Choosing the Best Board Room Format

If you’re hosting quarterly meetings for executives or small huddle rooms for informal collaboration, the best board room format will depend on the type of discussion you’ll be having and the number of people attending. If you’d like your participants to take notes or use interactive displays, you’ll need to choose a meeting room layout that will accommodate your desired discussion style.

One of the most popular alternatives is the traditional boardroom layout which has been used in a number of films and is ideal for meetings that require collaboration and decision-making. It consists of rectangular tables that put all attendees on the same level. It is also ideal for presentations, and can accommodate both remote and in-person participants.

Another option is a hollow square layout that has four tables set up in a square shape with people seated along the perimeter. The middle is an open area where a facilitator can work. This is a great choice for meetings with fewer than 20 participants. It’s also a good option for collaborative sessions when the focus is not on making decisions, but rather sharing information or working on specific projects. This isn’t a good option for videoconferences or remote attendees.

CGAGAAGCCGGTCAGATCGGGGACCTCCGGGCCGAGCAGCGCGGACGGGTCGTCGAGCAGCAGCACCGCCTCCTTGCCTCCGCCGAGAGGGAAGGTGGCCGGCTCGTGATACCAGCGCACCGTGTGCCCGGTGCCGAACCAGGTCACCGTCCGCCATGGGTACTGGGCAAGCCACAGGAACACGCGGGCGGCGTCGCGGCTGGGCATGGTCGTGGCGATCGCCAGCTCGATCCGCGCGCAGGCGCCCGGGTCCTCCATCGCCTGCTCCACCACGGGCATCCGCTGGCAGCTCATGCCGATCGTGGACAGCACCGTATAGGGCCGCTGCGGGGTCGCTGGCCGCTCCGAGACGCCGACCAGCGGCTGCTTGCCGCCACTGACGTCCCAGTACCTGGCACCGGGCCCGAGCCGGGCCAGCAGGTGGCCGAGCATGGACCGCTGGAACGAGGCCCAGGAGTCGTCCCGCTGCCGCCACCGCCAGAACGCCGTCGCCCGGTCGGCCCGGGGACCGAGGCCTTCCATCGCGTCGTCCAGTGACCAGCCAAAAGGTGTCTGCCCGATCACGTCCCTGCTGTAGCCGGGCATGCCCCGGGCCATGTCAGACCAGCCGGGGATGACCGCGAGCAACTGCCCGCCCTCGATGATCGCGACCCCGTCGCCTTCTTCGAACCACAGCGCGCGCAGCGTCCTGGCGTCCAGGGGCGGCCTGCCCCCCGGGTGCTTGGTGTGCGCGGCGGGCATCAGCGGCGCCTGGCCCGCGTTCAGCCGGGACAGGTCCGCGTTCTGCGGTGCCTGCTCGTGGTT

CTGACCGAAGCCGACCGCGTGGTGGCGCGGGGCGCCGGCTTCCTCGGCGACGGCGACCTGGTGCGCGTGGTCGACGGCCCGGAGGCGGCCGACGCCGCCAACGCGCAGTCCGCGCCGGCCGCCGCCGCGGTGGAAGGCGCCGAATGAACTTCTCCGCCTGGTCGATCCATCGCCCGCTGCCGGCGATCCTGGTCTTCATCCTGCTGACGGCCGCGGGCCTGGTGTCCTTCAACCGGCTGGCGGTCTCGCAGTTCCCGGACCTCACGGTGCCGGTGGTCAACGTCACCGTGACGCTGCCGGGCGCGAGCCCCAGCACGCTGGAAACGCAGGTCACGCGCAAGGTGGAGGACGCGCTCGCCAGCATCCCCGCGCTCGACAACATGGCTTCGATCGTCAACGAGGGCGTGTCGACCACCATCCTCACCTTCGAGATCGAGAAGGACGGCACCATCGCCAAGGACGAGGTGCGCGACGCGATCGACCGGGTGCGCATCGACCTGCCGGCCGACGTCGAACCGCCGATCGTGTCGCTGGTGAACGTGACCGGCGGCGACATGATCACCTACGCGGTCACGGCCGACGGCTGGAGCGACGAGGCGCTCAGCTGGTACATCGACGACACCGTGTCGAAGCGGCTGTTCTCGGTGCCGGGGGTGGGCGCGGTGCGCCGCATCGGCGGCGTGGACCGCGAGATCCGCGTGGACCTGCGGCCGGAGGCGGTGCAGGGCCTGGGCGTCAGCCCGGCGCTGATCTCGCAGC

The classroom model is great for instructive types of training workshops or sessions, however it can be uncomfortable if there’s a prolonged period of time where attendees are expected to take notes. The theatre style however is a great option for larger meetings where you’ll be giving a presentation and want to ensure that all attendees are able to view the visual presentation.